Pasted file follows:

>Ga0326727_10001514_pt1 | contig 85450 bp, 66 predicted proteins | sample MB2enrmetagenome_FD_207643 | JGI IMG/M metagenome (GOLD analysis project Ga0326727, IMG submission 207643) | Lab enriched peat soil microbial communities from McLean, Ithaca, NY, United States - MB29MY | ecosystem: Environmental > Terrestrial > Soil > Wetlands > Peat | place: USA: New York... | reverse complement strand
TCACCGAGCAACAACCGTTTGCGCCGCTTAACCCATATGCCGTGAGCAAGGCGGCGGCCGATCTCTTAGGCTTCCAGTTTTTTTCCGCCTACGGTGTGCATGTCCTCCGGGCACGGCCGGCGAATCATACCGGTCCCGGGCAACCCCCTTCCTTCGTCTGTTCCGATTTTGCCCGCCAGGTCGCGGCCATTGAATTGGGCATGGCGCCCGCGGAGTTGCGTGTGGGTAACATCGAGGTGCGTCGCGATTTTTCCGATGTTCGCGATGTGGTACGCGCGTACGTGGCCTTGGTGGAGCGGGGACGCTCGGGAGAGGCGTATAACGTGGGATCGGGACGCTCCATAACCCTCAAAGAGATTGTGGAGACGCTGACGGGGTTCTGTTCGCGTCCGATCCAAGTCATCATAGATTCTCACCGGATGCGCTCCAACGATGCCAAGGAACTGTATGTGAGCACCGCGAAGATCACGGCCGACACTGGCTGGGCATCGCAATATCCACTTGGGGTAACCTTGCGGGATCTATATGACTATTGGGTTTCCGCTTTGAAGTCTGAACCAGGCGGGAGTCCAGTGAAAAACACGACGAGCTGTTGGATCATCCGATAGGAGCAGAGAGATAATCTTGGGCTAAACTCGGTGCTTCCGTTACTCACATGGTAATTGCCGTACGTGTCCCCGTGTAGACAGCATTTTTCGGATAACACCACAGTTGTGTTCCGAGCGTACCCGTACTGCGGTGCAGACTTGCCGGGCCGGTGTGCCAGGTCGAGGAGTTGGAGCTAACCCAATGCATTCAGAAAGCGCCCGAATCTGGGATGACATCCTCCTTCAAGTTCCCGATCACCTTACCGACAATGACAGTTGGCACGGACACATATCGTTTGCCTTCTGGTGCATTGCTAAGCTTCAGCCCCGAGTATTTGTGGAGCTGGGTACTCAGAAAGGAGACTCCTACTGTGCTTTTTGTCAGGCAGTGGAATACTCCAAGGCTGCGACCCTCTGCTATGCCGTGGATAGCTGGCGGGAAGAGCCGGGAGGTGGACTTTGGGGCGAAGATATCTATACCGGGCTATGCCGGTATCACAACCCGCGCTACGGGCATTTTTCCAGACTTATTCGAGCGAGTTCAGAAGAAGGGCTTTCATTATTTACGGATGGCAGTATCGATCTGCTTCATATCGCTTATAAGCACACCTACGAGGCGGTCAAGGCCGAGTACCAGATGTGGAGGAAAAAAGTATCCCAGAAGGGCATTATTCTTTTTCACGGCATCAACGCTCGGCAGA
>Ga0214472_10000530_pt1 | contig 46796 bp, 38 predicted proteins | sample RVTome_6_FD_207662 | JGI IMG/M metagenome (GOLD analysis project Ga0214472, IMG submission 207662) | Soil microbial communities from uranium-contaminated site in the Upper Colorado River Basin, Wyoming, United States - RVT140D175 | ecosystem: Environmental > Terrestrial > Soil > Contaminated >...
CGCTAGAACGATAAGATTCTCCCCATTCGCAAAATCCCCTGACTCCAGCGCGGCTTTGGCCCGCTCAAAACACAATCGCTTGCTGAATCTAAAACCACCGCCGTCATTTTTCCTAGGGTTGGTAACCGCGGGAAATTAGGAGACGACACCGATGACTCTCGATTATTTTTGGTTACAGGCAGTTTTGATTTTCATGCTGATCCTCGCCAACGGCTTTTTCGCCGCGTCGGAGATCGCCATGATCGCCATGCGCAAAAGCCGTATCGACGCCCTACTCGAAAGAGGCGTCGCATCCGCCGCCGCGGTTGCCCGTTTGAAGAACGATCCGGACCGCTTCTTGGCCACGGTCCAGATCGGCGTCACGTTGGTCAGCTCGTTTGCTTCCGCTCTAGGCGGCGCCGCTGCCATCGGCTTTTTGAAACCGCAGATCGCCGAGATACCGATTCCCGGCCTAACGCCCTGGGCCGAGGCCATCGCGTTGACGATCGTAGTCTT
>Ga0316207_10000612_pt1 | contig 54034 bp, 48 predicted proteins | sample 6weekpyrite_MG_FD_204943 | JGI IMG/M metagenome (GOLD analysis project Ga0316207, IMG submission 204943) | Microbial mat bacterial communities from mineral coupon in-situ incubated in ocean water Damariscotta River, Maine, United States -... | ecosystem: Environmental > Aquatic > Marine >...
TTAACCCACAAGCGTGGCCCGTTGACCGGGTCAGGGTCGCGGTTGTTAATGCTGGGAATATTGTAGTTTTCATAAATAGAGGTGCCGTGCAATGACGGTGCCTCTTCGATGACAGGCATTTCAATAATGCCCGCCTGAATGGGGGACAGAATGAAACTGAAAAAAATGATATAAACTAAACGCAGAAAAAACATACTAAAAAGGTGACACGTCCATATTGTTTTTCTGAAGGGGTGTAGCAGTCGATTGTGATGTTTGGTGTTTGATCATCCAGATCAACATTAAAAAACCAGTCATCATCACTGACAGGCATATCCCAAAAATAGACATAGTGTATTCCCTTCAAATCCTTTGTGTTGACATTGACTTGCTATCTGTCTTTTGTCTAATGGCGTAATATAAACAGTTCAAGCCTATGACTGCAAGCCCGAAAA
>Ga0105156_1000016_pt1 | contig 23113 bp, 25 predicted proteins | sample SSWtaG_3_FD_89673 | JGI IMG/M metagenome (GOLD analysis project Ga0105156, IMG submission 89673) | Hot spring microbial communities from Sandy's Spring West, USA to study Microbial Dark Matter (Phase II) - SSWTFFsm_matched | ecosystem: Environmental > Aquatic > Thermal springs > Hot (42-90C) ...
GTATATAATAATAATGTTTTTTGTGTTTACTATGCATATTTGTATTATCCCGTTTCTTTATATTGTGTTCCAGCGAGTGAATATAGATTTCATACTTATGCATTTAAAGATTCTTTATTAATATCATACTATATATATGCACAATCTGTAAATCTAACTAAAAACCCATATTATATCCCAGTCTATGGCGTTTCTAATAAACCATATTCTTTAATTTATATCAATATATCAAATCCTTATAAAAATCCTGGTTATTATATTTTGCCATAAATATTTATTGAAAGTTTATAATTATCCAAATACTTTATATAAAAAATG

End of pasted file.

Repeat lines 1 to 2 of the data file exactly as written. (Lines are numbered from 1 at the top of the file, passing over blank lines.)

>Ga0326727_10001514_pt1 | contig 85450 bp, 66 predicted proteins | sample MB2enrmetagenome_FD_207643 | JGI IMG/M metagenome (GOLD analysis project Ga0326727, IMG submission 207643) | Lab enriched peat soil microbial communities from McLean, Ithaca, NY, United States - MB29MY | ecosystem: Environmental > Terrestrial > Soil > Wetlands > Peat | place: USA: New York... | reverse complement strand
TCACCGAGCAACAACCGTTTGCGCCGCTTAACCCATATGCCGTGAGCAAGGCGGCGGCCGATCTCTTAGGCTTCCAGTTTTTTTCCGCCTACGGTGTGCATGTCCTCCGGGCACGGCCGGCGAATCATACCGGTCCCGGGCAACCCCCTTCCTTCGTCTGTTCCGATTTTGCCCGCCAGGTCGCGGCCATTGAATTGGGCATGGCGCCCGCGGAGTTGCGTGTGGGTAACATCGAGGTGCGTCGCGATTTTTCCGATGTTCGCGATGTGGTACGCGCGTACGTGGCCTTGGTGGAGCGGGGACGCTCGGGAGAGGCGTATAACGTGGGATCGGGACGCTCCATAACCCTCAAAGAGATTGTGGAGACGCTGACGGGGTTCTGTTCGCGTCCGATCCAAGTCATCATAGATTCTCACCGGATGCGCTCCAACGATGCCAAGGAACTGTATGTGAGCACCGCGAAGATCACGGCCGACACTGGCTGGGCATCGCAATATCCACTTGGGGTAACCTTGCGGGATCTATATGACTATTGGGTTTCCGCTTTGAAGTCTGAACCAGGCGGGAGTCCAGTGAAAAACACGACGAGCTGTTGGATCATCCGATAGGAGCAGAGAGATAATCTTGGGCTAAACTCGGTGCTTCCGTTACTCACATGGTAATTGCCGTACGTGTCCCCGTGTAGACAGCATTTTTCGGATAACACCACAGTTGTGTTCCGAGCGTACCCGTACTGCGGTGCAGACTTGCCGGGCCGGTGTGCCAGGTCGAGGAGTTGGAGCTAACCCAATGCATTCAGAAAGCGCCCGAATCTGGGATGACATCCTCCTTCAAGTTCCCGATCACCTTACCGACAATGACAGTTGGCACGGACACATATCGTTTGCCTTCTGGTGCATTGCTAAGCTTCAGCCCCGAGTATTTGTGGAGCTGGGTACTCAGAAAGGAGACTCCTACTGTGCTTTTTGTCAGGCAGTGGAATACTCCAAGGCTGCGACCCTCTGCTATGCCGTGGATAGCTGGCGGGAAGAGCCGGGAGGTGGACTTTGGGGCGAAGATATCTATACCGGGCTATGCCGGTATCACAACCCGCGCTACGGGCATTTTTCCAGACTTATTCGAGCGAGTTCAGAAGAAGGGCTTTCATTATTTACGGATGGCAGTATCGATCTGCTTCATATCGCTTATAAGCACACCTACGAGGCGGTCAAGGCCGAGTACCAGATGTGGAGGAAAAAAGTATCCCAGAAGGGCATTATTCTTTTTCACGGCATCAACGCTCGGCAGA